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Friday, January 10, 2014

The Transforming Power of Water and the Word
Why Orality is so important for completing the Great Commission

By Jerry Wiles, President Emeritus, Living Water International
Special to ASSIST News Service

HOUSTON, TX (ANS) -- With better research and understanding about the way the majority of the people of the world learn and communicate, churches, ministries and mission organizations can better develop strategies to complete the Great Commission.

Orality Training can take place almost anywhere, even on a boat on the Amazon River

A good place to start is by asking some important questions about what Jesus meant when He said, “Go into all the world and communicate the Good News to everyone.” Jesus said to make disciples of “all” people groups, not just “literate” people groups.

There are still 2,700 language groups which have no written script, and more than 2,200 language groups with no Scripture translated into their heart language or mother tongue. These are oral cultures--primary Oral learners. We can’t wait until every language group has a written script, has the Bible in their language and learns to read, in order to introduce them to Jesus. Now we know that people can become followers of Jesus whether or not they have a written script, a Bible in their language or know how to read.

While the vast majority of the unreached people groups of the world are oral learners by necessity, there are many who are oral preference learners. These are people who can read, and often are highly educated, but still have an oral learning preference. We now understand that behavior change happens more effectively with the more relational, communal, oral methods, than with highly literate, Western methods. What we learn from Jesus about how He communicated, trained and made disciples is more reproducible and transferable than modern, literate Western approaches. He is our best model.

Some groups, over the years, have estimated that 70 to 80% of the people of the world are literate. We now know that this research and the statistics were flawed. In fact, veteran missionary, Herbert Klem, in his book “Oral Communication of the Scriptures: Insights into African Oral Art” said back in the 1980’s that it was probably just the reverse--that 70% would be oral learners. Dr. Grant Lovejoy, in his article “The Extent of Orality: 2012 Update” (Orality Journal) points out that “5.7 billion people in the world are oral communicators (because either they are illiterate or their reading comprehension is inadequate). In other words, they are oral learners, by necessity or by preference.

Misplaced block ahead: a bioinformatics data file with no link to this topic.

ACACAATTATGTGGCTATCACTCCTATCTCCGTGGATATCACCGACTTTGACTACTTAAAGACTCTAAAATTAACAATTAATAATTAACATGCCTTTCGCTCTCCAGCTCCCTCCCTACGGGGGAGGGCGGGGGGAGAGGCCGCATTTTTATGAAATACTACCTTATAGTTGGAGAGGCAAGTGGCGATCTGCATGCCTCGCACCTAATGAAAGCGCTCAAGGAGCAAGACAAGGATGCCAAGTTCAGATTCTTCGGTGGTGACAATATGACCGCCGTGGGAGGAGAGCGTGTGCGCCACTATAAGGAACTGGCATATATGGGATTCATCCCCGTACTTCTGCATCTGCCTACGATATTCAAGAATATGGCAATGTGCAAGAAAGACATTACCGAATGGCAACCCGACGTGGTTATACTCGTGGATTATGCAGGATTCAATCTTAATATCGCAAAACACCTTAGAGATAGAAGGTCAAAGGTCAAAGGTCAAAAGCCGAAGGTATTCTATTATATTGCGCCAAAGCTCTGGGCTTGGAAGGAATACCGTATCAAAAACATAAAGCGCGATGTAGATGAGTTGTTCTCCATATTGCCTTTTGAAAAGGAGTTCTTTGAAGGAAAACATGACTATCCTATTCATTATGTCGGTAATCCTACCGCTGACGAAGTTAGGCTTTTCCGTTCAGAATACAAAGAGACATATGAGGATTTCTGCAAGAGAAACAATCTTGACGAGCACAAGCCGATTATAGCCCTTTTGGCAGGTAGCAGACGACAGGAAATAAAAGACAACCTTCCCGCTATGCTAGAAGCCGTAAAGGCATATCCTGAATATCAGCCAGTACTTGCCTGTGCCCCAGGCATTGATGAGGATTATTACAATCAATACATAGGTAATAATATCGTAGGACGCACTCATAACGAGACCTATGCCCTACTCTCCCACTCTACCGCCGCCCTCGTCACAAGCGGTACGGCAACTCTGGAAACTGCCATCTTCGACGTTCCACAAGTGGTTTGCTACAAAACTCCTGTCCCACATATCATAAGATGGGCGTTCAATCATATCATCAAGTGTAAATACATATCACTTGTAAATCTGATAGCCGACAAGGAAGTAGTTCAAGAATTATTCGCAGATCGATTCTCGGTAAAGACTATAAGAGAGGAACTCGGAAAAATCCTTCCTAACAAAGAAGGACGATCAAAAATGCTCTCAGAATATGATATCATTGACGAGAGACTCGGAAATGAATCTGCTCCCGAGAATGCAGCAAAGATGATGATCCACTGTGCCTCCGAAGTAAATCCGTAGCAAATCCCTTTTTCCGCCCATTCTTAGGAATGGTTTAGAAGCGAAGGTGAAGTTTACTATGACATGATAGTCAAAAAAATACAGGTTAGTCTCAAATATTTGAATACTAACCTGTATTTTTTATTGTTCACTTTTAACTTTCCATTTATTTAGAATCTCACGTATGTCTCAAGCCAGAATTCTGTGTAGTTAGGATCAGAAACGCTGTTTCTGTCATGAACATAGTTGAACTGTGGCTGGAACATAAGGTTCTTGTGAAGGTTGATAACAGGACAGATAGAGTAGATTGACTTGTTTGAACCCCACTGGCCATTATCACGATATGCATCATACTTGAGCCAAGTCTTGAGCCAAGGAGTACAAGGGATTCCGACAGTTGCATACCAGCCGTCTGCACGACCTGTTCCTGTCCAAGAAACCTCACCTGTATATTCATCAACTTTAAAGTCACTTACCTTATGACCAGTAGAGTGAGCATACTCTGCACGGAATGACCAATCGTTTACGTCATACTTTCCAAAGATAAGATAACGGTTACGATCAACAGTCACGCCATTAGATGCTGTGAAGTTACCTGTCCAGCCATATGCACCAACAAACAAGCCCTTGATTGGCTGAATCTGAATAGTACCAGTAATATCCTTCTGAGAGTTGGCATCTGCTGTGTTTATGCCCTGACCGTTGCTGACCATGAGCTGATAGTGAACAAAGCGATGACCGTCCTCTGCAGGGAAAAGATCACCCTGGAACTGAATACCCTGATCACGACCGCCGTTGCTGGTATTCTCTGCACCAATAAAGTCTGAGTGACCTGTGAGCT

Lunch break at an Orality Training
in the bush in Africa

In our experience with Living Water International, we estimate that in the regions of the world where we work, it is likely that 80 to 90%, or more, are oral learners. When LWI helps communities gain access to clean, safe water, and train people to appropriately share the Good News of Jesus, it truly is transformational. Our partnerships and collaboration with local churches and other organizations increase impact as we see the power of strategic resource leveraging.

As the Orality Movement has increasingly gained acceptance as a significant breakthrough in the global mission world over the past 30 years, in more recent years, there has been a growing interest and recognition of the power and impact of orality strategies in churches and ministries in the Western World and North America. Over the past seven years, Living Water International has become involved and experienced very encouraging results.

Since launching LWI’s basic “Orality Training Workshop: An Introduction to Contextual Bible Storying” in 2009, more than 27,000 people in over 20 countries have attended. Many of these are reproducing the training, and tell us that it has become their most effective means of evangelism, disciple making and church planting. (It is estimated that an additional 100,000, perhaps as many as 200,000 people have received some kind of orality training from those who have been trained because of the multiplying impact).

In 2012 we began focusing more time and attention on Orality Training for Trainers (OT4T), in addition to the basic workshop. This approach also includes more consultation, personal mentoring and coaching of trainers. The transition has been well received and is much more fruitful in terms of reproducibility and its multiplying impact. LWI has collaborated with the training task force and the leadership of the International Orality Network and gleaned from some of the leading orality missiologists, practitioners, researchers and scholars in the mission world.


Since “Cape Town 2010”, the Lausanne Movement Congress on World Evangelization in South Africa, the Orality Movement has gained increasing visibility and credibility. LWI’s orality training program was featured at that congress. The document which was produced from the congress addresses Oral Cultures and issues relating to the Oral Learners and Unreached and Unengaged People Groups.

In addition to what we have experienced in our global field operations training, we have seen increasing interest among US-based churches that have expressed interest in participating in our Orality Training Workshops. We are also implementing an Orality Training Certification Program, and to date we have certified more than 160 level-one trainers.

LWI’s unique “Orality Training Workshop: An Introduction to Contextual Bible Storying” has gained the attention of many who are discovering the effectiveness of Orality methods and strategies, and a number of churches and ministry and mission groups are sending people to the workshops. It is being acclaimed by a broad spectrum of mission/church leaders.